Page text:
ep: If you could travel back in time, what advice would you give to yourself 5 years ago?
Jenny: The same thing I’d tell myself today, and my future self five years from now; “Follow your bliss!” Trust your heart, listen to your intuition & your inner voice. Be true to yourself.
ep: Apart from creating/designing things, what do you like to do?
Jenny: I love to swim! Love the freedom of being immersed in water. It feels like a cleansing. I swim regularly at an indoor pool, but swimming outdoors under a blue sky is like heaven on earth. I also enjoy going to concerts & listening to great music (one of the perks of living in NYC), spending time with good friends, laughing loudly, spending time in nature. I also enjoy teaching art to children which I find very fulfilling. Creating art—simply for the pleasure of it. Art for arts sake.
ep: How did you start out in illustration?
Jenny: My focus in college was as a fine artist, where I studied painting and drawing at the University of Wisconsin. After graduating I moved to New York to attend the graduate program at Parsons School of Design, where I continued my studies in painting. I eventually segued into graphic design, taking a variety of classes necessary for that field. From there I developed an illustration portfolio. Considering my fine arts background, I felt illustration would hold my attention through the years. I began by using a cut-paper technique and developed my collage style. I’m sure Matisse was a great influence on me with his paper cut outs! Once I had 12-15 images with a consistent style, I found an agent and began creating work for a variety of industries; publishing, fashion, editorial, advertising, packaging and more. Today I mostly create digitally using Adobe Illustrator. Currently I’m developing work for the art licensing industry.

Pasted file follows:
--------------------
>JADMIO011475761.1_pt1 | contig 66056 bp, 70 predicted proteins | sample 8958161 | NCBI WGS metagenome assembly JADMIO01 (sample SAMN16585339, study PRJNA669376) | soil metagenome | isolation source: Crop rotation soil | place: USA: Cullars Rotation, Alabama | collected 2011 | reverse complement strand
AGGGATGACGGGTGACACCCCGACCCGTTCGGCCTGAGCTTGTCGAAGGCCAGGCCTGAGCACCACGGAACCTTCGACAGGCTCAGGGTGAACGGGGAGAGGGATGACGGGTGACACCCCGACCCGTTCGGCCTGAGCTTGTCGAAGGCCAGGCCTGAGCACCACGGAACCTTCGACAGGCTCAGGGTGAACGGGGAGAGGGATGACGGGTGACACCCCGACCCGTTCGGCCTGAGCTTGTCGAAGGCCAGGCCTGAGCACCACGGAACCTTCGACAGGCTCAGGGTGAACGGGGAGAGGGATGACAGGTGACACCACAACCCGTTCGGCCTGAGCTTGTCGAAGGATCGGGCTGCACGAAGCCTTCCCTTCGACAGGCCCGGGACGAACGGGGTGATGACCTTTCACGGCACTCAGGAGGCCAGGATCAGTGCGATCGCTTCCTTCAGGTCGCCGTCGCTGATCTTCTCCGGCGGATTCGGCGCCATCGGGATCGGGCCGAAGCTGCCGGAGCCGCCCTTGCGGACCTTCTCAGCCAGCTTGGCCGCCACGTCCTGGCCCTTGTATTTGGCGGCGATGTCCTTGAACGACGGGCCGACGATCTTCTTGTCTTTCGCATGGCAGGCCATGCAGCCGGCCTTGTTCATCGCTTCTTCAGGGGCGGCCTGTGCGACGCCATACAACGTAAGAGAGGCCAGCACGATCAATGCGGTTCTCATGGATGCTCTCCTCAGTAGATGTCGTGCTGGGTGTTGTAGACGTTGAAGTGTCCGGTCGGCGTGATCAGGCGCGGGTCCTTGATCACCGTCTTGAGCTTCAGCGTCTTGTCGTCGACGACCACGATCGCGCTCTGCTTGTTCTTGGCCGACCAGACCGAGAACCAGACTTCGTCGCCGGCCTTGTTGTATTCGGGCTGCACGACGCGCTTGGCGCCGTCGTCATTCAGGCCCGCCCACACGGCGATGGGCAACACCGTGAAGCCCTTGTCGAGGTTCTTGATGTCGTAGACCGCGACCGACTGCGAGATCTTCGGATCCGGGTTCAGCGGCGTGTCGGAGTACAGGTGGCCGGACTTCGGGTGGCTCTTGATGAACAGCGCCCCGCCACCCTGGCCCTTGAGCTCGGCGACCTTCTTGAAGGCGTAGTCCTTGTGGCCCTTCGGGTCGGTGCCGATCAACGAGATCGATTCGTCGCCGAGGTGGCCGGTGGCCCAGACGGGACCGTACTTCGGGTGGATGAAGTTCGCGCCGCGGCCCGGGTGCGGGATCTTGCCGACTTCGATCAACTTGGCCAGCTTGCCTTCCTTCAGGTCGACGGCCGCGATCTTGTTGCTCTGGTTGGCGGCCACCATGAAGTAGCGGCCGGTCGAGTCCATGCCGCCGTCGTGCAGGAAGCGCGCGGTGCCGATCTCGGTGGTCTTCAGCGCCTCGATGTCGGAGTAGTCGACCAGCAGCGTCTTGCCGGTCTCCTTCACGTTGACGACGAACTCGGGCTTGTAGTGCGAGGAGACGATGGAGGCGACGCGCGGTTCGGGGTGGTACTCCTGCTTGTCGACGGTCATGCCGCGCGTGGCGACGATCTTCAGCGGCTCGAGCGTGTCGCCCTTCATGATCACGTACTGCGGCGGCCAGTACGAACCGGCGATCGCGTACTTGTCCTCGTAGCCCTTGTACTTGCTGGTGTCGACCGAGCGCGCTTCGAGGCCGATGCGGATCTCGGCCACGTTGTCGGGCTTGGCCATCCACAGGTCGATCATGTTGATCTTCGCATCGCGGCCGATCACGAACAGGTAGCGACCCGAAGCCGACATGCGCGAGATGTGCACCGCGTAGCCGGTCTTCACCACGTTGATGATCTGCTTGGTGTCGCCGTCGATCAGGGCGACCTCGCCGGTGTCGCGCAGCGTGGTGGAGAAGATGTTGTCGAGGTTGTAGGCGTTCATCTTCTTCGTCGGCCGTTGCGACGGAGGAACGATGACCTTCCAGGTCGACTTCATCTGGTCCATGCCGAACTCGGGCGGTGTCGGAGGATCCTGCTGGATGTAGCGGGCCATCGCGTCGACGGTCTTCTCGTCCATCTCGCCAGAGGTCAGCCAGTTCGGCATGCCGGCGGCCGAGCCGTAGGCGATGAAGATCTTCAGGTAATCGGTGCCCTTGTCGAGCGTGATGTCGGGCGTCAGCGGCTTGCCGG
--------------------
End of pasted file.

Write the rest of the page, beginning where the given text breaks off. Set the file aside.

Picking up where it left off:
ep: What inspires you/where do you find your inspirations?
Jenny: I receive inspiration from many things; nature, music, animals, my cats and their hilarious antics, children, a lyrical gesture, and of course, from other artists. I can find inspiration everywhere if I am open and receptive to it. It generally comes from something that resonates within me, and I see beauty in. Walking down the street I’ll see a flower or bird, or perhaps I’ll see the seed of and idea in a photograph, or read a quote that I can use as a leaping off point to create a visual image around. I teach art to children and sometimes I may see an element in their work that may inspire me to develop a theme around. Children can be so uninhibited and fearless with their imaginations and creativity which is so refreshing and inspiring, so really I receive inspiration from many things.